Yes, I think there definitely is. Why do we care about climate change? Let’s be honest: the Earth will survive. We care about it because of people and the environment in which we live. Our society is built on the assumption that climate is relatively stable. We build our cities within a few feet of sea level; we have entire neighborhoods with almost no air conditioning because it didn’t used to get hot enough to need it; we have all kinds of infrastructure that assumes a given risk of flood, freeze, drought, or heat. Today, that assumption is no longer valid. And because climate is no longer stationary, that means our infrastructure and human society in general is no longer perfectly adapted to its local environment. The more climate changes, the worse the problem becomes. And this problem is already affecting real people in the places where we live today. It’s no longer about the polar bear - it’s about us.
One way for scientists to learn to communicate and perhaps to use a more figurative language can be to read fiction literature. Another way might be to take a course in English or in communication. What is your personal secret recipe to make sure people “get" your message? What were your biggest helpers in becoming a more successful public speaker and writer?
There are many different ways for us to improve our communication skills. I was fortunate enough to be able to attend several media training workshops early in my career that helped me to distill my information down into manageable, digestible messages. A lot of it was also trial and error: asking people whose opinions I valued to give me their honest opinion of my slides, my presentation, and my messages. (Have to leave the ego at the door for that one!) A third important step was to spend a lot of time understanding who I was talking to. Our communication can only be effective if it meets existing needs; and how will we know what those needs are unless we spend time talking to people about them? And the fourth is just to get out and do it. There’s nothing like feeling as if your presentation was a complete flop to motivate you to get it together for the next time!
Years of Living Dangerously Website (http://yearsoflivingdangerously.com/)
Years of Living Dangerously - Episode 1 (https://www.youtube.com/watch?v=brvhCnYvxQQ)
Global Warming’s Six Americas (Yale Project on Climate Change Communication, 2012) (http://environment.yale.edu/climate-communication/article/Six-Americas-March-2012)
Cultural Theory and Individual Perceptions of Environmental Risks (Linda Steg & Inge Sievers, 2000) (http://eab.sagepub.com/content/32/2/250.short)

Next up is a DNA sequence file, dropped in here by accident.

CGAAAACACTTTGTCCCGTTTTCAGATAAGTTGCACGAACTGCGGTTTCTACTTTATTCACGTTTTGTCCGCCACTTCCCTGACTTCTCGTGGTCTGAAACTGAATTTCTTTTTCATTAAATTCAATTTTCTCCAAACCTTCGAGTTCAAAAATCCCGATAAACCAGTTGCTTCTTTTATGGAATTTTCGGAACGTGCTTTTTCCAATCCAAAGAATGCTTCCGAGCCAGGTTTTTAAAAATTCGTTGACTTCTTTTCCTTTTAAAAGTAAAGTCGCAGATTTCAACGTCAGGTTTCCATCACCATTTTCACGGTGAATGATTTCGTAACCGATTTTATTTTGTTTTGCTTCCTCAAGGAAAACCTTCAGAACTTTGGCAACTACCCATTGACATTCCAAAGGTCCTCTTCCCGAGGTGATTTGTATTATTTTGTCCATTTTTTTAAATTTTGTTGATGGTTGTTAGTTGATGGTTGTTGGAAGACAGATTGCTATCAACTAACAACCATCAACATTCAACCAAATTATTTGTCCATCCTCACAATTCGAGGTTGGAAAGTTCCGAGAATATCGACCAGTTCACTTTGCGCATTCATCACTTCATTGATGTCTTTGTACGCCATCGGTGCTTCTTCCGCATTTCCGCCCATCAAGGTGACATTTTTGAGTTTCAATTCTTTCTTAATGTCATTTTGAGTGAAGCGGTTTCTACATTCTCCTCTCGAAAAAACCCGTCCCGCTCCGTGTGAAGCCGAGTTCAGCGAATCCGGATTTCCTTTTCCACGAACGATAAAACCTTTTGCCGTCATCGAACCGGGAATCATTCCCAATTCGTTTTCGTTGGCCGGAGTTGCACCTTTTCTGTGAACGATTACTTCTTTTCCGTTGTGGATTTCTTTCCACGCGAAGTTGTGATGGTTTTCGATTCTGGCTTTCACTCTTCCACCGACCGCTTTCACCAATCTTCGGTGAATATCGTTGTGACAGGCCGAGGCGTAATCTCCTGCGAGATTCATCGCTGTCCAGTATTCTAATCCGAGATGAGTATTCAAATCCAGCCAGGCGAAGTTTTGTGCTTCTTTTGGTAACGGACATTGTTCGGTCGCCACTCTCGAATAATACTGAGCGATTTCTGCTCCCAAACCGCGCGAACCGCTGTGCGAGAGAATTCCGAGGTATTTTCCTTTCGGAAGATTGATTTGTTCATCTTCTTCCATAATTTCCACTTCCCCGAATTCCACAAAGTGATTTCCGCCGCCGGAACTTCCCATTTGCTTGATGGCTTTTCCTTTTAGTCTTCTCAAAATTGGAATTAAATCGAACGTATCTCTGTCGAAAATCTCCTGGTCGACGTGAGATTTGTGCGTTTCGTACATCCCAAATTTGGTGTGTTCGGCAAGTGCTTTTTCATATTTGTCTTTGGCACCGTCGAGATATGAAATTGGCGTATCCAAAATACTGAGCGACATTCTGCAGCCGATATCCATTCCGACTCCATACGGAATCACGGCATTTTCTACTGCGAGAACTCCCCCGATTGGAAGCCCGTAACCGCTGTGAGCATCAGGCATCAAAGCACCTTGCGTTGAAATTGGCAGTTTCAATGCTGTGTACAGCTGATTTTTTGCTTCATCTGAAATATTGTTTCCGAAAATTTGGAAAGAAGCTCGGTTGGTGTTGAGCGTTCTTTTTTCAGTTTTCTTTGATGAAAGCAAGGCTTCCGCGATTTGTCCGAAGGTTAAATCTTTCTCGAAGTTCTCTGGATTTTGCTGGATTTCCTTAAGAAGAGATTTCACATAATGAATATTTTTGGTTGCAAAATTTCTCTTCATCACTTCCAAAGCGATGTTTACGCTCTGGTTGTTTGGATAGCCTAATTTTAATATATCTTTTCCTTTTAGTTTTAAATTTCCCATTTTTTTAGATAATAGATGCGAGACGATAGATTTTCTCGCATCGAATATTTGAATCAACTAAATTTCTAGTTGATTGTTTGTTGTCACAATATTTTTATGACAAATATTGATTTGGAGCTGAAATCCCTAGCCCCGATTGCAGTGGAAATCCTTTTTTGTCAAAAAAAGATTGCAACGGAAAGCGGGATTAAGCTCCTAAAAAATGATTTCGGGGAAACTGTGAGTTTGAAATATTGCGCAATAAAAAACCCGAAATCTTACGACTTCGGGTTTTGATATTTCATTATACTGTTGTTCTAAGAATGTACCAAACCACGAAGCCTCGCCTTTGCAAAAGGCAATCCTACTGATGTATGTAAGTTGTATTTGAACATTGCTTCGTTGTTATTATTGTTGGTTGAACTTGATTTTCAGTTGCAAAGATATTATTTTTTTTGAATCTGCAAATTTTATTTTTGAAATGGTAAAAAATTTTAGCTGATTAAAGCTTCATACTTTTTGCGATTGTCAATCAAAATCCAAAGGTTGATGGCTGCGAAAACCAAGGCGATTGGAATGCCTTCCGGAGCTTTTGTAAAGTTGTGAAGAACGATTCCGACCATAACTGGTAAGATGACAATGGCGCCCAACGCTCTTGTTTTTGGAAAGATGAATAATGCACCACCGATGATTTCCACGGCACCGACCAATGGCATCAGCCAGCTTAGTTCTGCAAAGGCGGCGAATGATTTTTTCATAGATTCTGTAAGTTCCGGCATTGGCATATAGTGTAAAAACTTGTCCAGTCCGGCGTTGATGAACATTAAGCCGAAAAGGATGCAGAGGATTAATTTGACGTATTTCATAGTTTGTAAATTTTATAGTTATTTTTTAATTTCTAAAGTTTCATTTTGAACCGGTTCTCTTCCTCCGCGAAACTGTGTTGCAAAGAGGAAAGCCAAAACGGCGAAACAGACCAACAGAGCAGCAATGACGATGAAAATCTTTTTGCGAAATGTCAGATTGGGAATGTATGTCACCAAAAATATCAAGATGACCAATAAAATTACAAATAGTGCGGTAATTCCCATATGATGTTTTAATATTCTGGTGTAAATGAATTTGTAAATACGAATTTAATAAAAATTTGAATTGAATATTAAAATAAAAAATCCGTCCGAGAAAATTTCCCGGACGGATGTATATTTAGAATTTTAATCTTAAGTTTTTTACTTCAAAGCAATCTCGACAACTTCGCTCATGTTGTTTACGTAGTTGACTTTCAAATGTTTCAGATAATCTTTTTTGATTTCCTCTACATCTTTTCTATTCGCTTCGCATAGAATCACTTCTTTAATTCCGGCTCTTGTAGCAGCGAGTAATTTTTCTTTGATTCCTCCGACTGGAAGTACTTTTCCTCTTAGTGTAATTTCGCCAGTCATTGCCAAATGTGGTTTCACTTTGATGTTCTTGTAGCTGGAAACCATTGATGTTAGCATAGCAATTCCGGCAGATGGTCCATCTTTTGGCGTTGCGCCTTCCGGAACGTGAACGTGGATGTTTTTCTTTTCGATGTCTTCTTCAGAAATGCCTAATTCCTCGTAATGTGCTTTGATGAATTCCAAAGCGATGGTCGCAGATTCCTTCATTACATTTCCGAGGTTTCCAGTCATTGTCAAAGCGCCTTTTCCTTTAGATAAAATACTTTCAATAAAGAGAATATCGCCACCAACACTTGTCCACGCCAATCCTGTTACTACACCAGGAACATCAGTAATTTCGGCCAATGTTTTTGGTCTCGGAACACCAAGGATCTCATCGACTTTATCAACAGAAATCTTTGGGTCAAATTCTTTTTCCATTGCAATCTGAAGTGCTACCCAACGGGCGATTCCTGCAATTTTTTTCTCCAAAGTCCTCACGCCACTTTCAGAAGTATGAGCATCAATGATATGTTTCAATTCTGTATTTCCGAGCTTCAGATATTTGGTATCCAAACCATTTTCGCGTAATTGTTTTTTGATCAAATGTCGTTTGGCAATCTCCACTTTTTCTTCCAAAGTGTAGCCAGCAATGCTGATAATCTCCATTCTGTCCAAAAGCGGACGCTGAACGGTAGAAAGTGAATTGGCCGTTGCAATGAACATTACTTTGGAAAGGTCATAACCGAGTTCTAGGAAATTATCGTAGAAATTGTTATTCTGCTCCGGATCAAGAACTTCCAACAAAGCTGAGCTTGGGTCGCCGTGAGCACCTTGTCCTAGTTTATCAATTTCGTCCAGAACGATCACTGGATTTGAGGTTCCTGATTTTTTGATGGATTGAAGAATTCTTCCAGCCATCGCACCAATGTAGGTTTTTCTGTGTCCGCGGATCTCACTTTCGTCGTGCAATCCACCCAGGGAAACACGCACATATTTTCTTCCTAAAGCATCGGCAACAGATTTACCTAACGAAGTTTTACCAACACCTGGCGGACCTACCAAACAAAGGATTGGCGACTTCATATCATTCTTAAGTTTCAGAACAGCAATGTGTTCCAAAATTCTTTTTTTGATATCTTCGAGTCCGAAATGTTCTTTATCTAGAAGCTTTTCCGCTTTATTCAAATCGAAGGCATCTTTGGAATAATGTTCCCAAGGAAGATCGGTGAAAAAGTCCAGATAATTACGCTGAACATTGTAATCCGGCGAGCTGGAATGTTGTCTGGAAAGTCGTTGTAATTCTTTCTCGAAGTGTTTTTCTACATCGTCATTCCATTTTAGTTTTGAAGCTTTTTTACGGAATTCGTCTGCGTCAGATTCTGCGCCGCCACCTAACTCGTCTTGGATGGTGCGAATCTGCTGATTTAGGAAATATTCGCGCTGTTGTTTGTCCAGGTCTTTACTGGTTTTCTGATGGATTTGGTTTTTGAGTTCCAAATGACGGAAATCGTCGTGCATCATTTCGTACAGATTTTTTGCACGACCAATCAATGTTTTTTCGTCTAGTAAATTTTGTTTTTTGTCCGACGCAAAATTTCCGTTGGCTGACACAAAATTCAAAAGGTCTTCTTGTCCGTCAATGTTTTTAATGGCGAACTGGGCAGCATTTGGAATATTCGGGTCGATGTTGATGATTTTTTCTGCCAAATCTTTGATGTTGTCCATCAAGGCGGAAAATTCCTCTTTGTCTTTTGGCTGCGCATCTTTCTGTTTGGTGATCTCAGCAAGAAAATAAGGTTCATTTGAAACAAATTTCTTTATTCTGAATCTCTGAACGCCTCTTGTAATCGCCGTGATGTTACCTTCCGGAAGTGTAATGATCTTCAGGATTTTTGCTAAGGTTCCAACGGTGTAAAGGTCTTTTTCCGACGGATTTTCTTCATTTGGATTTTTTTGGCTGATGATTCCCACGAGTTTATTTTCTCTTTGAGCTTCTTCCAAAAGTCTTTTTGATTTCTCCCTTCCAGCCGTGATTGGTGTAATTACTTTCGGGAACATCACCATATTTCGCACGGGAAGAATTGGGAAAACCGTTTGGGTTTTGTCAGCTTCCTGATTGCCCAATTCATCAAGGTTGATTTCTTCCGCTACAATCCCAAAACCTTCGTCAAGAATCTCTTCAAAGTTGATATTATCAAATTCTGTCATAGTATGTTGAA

Cool dudes: The denial of climate change among conservative white males in the United States (Aaron McCright & Riley Dunlap, 2011) (http://www.sciencedirect.com/science/article/pii/S095937801100104X)
New York Times article on “Cool Dudes” (2011) (http://www.nytimes.com/cwire/2011/10/05/05climatewire-why-conservative-white-males-are-more-likely-11613.html?pagewanted=all)
5 Tips on Communicating Climate Science (AGU, 2013) (http://www.youtube.com/watch?v=pT0iTmTTpF4)
The Debunking Handbook (John Cook & Stephan Lewandowsky, (2012) (http://www.skepticalscience.com/docs/Debunking_Handbook.pdf)
The Scientific Guide to Global Warming Skepticism (John Cook, 2010) (www.skepticalscience.com/docs/Guide_to_Skepticism.pdf)
This post was originally written for the Early Career Climate Forum and posted in November 2013.
Global temperature increases have been stalled since 2000. Meanwhile, the extreme summer droughts of 2011 and 2012 left many US farmers in ruins. Most climate models failed to project these phenomena correctly. US researchers now took a new attempt on finding a solution.
The hiatus in global warming since the year 2000 gives climate skeptics and climate deniers tail wind for making the case against human-caused global warming. At the same time, the extreme summer droughts of 2011 and 2012 left many US farmers in ruins. The US Department of Agriculture (USDA) estimates, more than 40 % of all US farms and almost 60 % of all US crop land were affected by severe or extreme drought, causing a record-breaking $17.3 billion in crop losses, according to the Federal Crop Insurance Program (FCIP).
Most climate models failed to predict this hiatus in global temperature rise that occurred from 2000 to 2012, despite increasing CO2 levels. Instead of a flat temperature curve, models projected an unaltered increase. Scientists from Scripps Institution of Oceanography in San Diego, CA, now present a new attempt to model this recent hiatus – with success. Yu Kosaka and Shang-Ping Xie used the Geophysical Fluid Dynamics Laboratory Climate Model 2.1 (GFDL CM2.1), but in addition to prescribing radiative forcing, they also used recorded instead of modeled sea surface temperatures from the eastern tropical Pacific. This resulted in a remarkably accurate projection of the past temperatures, especially after 2000. Their model “reproduces the annual-mean global temperature remarkably well with correlation coefficient r = 0.97 for 1970–2012. Their findings suggest the current hiatus is based on a “La Niña-like decadal cooling”, natural climate variability. Their model configuration also projected the current hiatus and a number of seasonal and regional anomalies, such as the recent prolonged drought across the US. Although similar conditions can occur again, the authors say, the long-term warming trend is “very likely” to continue.